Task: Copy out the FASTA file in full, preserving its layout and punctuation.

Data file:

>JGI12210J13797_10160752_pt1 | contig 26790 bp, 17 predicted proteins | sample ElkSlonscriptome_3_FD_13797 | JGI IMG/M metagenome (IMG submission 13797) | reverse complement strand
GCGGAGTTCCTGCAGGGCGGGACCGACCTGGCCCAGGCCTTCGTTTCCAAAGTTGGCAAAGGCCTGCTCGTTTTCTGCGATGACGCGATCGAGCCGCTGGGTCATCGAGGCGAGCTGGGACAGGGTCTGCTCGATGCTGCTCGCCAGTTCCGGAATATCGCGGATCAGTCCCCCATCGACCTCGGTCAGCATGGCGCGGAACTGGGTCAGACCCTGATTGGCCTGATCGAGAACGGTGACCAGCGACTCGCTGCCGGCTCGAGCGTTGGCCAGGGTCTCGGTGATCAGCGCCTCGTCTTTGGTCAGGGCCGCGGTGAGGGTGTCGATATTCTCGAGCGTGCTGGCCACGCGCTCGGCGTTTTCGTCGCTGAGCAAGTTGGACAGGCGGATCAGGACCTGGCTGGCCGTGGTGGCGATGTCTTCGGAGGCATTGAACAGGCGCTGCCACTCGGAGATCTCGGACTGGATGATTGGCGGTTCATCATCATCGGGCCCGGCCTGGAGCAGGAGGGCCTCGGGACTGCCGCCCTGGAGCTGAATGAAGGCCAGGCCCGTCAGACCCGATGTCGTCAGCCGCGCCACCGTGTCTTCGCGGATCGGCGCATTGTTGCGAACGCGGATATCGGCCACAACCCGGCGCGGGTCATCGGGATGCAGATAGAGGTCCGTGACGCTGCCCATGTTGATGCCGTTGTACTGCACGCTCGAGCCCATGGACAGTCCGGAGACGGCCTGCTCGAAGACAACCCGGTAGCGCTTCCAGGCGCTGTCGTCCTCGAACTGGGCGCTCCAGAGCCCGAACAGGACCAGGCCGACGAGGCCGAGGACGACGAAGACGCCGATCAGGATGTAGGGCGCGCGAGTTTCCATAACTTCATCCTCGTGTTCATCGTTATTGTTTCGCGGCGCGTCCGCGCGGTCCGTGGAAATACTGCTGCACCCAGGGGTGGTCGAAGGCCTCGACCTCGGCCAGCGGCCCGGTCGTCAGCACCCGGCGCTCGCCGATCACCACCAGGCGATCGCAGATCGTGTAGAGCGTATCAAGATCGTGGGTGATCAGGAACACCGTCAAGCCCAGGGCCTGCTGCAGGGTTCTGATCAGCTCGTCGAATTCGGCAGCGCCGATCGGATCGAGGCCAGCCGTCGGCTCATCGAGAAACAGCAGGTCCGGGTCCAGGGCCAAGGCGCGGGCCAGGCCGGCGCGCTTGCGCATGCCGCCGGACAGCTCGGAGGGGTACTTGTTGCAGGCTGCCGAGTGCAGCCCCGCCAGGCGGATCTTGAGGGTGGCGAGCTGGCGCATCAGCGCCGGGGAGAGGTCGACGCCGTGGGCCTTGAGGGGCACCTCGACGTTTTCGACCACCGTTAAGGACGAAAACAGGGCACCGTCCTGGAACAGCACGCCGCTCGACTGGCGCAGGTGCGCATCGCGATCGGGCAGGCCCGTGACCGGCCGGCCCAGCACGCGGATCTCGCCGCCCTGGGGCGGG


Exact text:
>JGI12210J13797_10160752_pt1 | contig 26790 bp, 17 predicted proteins | sample ElkSlonscriptome_3_FD_13797 | JGI IMG/M metagenome (IMG submission 13797) | reverse complement strand
GCGGAGTTCCTGCAGGGCGGGACCGACCTGGCCCAGGCCTTCGTTTCCAAAGTTGGCAAAGGCCTGCTCGTTTTCTGCGATGACGCGATCGAGCCGCTGGGTCATCGAGGCGAGCTGGGACAGGGTCTGCTCGATGCTGCTCGCCAGTTCCGGAATATCGCGGATCAGTCCCCCATCGACCTCGGTCAGCATGGCGCGGAACTGGGTCAGACCCTGATTGGCCTGATCGAGAACGGTGACCAGCGACTCGCTGCCGGCTCGAGCGTTGGCCAGGGTCTCGGTGATCAGCGCCTCGTCTTTGGTCAGGGCCGCGGTGAGGGTGTCGATATTCTCGAGCGTGCTGGCCACGCGCTCGGCGTTTTCGTCGCTGAGCAAGTTGGACAGGCGGATCAGGACCTGGCTGGCCGTGGTGGCGATGTCTTCGGAGGCATTGAACAGGCGCTGCCACTCGGAGATCTCGGACTGGATGATTGGCGGTTCATCATCATCGGGCCCGGCCTGGAGCAGGAGGGCCTCGGGACTGCCGCCCTGGAGCTGAATGAAGGCCAGGCCCGTCAGACCCGATGTCGTCAGCCGCGCCACCGTGTCTTCGCGGATCGGCGCATTGTTGCGAACGCGGATATCGGCCACAACCCGGCGCGGGTCATCGGGATGCAGATAGAGGTCCGTGACGCTGCCCATGTTGATGCCGTTGTACTGCACGCTCGAGCCCATGGACAGTCCGGAGACGGCCTGCTCGAAGACAACCCGGTAGCGCTTCCAGGCGCTGTCGTCCTCGAACTGGGCGCTCCAGAGCCCGAACAGGACCAGGCCGACGAGGCCGAGGACGACGAAGACGCCGATCAGGATGTAGGGCGCGCGAGTTTCCATAACTTCATCCTCGTGTTCATCGTTATTGTTTCGCGGCGCGTCCGCGCGGTCCGTGGAAATACTGCTGCACCCAGGGGTGGTCGAAGGCCTCGACCTCGGCCAGCGGCCCGGTCGTCAGCACCCGGCGCTCGCCGATCACCACCAGGCGATCGCAGATCGTGTAGAGCGTATCAAGATCGTGGGTGATCAGGAACACCGTCAAGCCCAGGGCCTGCTGCAGGGTTCTGATCAGCTCGTCGAATTCGGCAGCGCCGATCGGATCGAGGCCAGCCGTCGGCTCATCGAGAAACAGCAGGTCCGGGTCCAGGGCCAAGGCGCGGGCCAGGCCGGCGCGCTTGCGCATGCCGCCGGACAGCTCGGAGGGGTACTTGTTGCAGGCTGCCGAGTGCAGCCCCGCCAGGCGGATCTTGAGGGTGGCGAGCTGGCGCATCAGCGCCGGGGAGAGGTCGACGCCGTGGGCCTTGAGGGGCACCTCGACGTTTTCGACCACCGTTAAGGACGAAAACAGGGCACCGTCCTGGAACAGCACGCCGCTCGACTGGCGCAGGTGCGCATCGCGATCGGGCAGGCCCGTGACCGGCCGGCCCAGCACGCGGATCTCGCCGCCCTGGGGCGGG